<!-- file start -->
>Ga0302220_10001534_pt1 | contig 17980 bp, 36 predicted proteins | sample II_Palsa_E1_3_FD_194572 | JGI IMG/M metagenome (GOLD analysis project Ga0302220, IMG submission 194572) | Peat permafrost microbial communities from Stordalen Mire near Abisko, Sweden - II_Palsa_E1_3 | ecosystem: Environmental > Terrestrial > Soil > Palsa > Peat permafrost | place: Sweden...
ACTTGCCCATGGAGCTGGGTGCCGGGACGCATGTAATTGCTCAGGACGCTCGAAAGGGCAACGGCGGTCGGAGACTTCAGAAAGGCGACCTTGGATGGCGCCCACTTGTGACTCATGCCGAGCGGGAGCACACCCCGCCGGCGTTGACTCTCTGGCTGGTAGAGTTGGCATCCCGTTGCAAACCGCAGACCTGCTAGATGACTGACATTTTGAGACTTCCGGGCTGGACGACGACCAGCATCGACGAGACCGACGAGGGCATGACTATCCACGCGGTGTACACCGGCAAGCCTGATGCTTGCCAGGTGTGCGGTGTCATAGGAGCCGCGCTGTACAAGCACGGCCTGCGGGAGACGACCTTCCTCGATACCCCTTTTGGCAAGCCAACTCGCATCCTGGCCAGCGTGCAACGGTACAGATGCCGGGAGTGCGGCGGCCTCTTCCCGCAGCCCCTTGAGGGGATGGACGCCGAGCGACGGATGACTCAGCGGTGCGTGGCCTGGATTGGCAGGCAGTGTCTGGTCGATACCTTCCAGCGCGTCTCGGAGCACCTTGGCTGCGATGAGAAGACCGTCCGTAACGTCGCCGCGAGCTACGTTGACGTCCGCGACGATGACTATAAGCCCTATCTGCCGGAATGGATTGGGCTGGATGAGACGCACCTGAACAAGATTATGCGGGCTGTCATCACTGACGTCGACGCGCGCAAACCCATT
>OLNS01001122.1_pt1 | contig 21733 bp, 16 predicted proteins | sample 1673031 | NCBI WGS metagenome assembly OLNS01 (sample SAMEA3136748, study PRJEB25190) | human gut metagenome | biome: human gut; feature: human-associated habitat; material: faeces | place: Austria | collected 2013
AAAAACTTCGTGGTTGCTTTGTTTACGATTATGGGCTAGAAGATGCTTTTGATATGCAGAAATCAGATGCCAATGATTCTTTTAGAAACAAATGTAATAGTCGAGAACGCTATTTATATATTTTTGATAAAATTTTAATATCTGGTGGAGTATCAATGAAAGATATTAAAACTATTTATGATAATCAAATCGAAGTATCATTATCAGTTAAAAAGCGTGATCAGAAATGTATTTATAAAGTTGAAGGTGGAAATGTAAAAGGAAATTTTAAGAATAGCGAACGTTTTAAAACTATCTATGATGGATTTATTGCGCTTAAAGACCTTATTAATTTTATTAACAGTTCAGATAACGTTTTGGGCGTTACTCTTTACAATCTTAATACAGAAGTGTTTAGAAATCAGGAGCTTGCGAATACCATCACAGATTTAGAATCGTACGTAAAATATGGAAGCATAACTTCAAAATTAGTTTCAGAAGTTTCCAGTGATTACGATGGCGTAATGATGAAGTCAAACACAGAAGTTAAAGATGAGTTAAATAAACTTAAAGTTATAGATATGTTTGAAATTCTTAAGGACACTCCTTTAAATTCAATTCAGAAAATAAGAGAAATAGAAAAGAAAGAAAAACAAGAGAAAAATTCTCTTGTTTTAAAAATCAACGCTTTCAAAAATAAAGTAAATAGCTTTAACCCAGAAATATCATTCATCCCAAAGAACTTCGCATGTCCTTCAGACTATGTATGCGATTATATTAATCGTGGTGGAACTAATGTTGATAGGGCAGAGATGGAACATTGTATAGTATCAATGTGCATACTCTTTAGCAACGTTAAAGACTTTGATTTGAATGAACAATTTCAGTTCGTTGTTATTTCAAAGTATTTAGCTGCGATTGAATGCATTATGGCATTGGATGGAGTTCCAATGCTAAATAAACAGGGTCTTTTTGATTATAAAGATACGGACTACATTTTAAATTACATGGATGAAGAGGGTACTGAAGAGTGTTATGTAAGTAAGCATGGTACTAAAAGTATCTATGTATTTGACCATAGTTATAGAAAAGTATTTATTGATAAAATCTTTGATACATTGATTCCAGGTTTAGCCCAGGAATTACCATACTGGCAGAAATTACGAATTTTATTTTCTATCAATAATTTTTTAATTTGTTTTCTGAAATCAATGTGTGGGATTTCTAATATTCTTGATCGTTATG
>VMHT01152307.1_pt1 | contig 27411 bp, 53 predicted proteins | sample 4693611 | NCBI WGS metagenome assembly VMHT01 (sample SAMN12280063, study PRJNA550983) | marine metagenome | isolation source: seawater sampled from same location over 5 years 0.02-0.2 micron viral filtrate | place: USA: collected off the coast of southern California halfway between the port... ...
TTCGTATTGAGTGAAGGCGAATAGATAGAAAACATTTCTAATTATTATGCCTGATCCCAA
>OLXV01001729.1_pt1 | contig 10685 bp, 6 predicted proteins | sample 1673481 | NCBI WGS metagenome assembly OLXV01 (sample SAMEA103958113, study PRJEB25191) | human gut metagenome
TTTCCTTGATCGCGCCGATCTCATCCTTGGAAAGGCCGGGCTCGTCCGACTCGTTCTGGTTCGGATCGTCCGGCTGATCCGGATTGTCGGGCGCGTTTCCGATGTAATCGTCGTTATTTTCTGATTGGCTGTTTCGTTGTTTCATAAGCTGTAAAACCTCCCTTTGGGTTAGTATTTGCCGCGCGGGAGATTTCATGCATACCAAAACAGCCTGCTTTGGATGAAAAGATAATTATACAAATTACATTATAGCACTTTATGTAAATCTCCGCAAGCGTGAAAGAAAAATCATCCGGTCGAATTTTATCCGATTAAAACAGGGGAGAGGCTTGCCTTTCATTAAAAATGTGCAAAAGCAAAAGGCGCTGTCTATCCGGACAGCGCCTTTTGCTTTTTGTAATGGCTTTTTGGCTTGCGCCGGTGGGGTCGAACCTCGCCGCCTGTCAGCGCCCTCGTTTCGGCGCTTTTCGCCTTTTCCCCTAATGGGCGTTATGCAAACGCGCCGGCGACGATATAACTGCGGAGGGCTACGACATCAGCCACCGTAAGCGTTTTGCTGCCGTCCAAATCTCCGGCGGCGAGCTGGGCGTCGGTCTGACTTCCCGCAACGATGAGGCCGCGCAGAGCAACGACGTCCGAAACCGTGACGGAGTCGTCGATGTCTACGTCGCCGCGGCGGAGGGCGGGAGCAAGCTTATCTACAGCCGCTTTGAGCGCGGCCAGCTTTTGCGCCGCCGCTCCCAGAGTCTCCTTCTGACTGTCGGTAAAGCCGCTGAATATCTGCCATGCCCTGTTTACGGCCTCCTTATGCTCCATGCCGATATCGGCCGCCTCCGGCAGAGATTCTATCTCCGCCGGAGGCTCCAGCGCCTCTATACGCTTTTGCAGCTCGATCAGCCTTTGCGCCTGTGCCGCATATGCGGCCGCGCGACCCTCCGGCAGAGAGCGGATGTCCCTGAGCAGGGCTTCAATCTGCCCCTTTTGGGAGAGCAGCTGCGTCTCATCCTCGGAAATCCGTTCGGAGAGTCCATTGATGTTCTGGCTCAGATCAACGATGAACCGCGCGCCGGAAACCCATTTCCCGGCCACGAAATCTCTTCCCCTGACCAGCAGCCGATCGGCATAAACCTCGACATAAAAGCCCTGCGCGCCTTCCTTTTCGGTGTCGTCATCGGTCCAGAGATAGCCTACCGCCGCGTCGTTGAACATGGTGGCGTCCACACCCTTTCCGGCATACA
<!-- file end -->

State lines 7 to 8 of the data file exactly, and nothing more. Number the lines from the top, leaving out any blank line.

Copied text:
>OLXV01001729.1_pt1 | contig 10685 bp, 6 predicted proteins | sample 1673481 | NCBI WGS metagenome assembly OLXV01 (sample SAMEA103958113, study PRJEB25191) | human gut metagenome
TTTCCTTGATCGCGCCGATCTCATCCTTGGAAAGGCCGGGCTCGTCCGACTCGTTCTGGTTCGGATCGTCCGGCTGATCCGGATTGTCGGGCGCGTTTCCGATGTAATCGTCGTTATTTTCTGATTGGCTGTTTCGTTGTTTCATAAGCTGTAAAACCTCCCTTTGGGTTAGTATTTGCCGCGCGGGAGATTTCATGCATACCAAAACAGCCTGCTTTGGATGAAAAGATAATTATACAAATTACATTATAGCACTTTATGTAAATCTCCGCAAGCGTGAAAGAAAAATCATCCGGTCGAATTTTATCCGATTAAAACAGGGGAGAGGCTTGCCTTTCATTAAAAATGTGCAAAAGCAAAAGGCGCTGTCTATCCGGACAGCGCCTTTTGCTTTTTGTAATGGCTTTTTGGCTTGCGCCGGTGGGGTCGAACCTCGCCGCCTGTCAGCGCCCTCGTTTCGGCGCTTTTCGCCTTTTCCCCTAATGGGCGTTATGCAAACGCGCCGGCGACGATATAACTGCGGAGGGCTACGACATCAGCCACCGTAAGCGTTTTGCTGCCGTCCAAATCTCCGGCGGCGAGCTGGGCGTCGGTCTGACTTCCCGCAACGATGAGGCCGCGCAGAGCAACGACGTCCGAAACCGTGACGGAGTCGTCGATGTCTACGTCGCCGCGGCGGAGGGCGGGAGCAAGCTTATCTACAGCCGCTTTGAGCGCGGCCAGCTTTTGCGCCGCCGCTCCCAGAGTCTCCTTCTGACTGTCGGTAAAGCCGCTGAATATCTGCCATGCCCTGTTTACGGCCTCCTTATGCTCCATGCCGATATCGGCCGCCTCCGGCAGAGATTCTATCTCCGCCGGAGGCTCCAGCGCCTCTATACGCTTTTGCAGCTCGATCAGCCTTTGCGCCTGTGCCGCATATGCGGCCGCGCGACCCTCCGGCAGAGAGCGGATGTCCCTGAGCAGGGCTTCAATCTGCCCCTTTTGGGAGAGCAGCTGCGTCTCATCCTCGGAAATCCGTTCGGAGAGTCCATTGATGTTCTGGCTCAGATCAACGATGAACCGCGCGCCGGAAACCCATTTCCCGGCCACGAAATCTCTTCCCCTGACCAGCAGCCGATCGGCATAAACCTCGACATAAAAGCCCTGCGCGCCTTCCTTTTCGGTGTCGTCATCGGTCCAGAGATAGCCTACCGCCGCGTCGTTGAACATGGTGGCGTCCACACCCTTTCCGGCATACA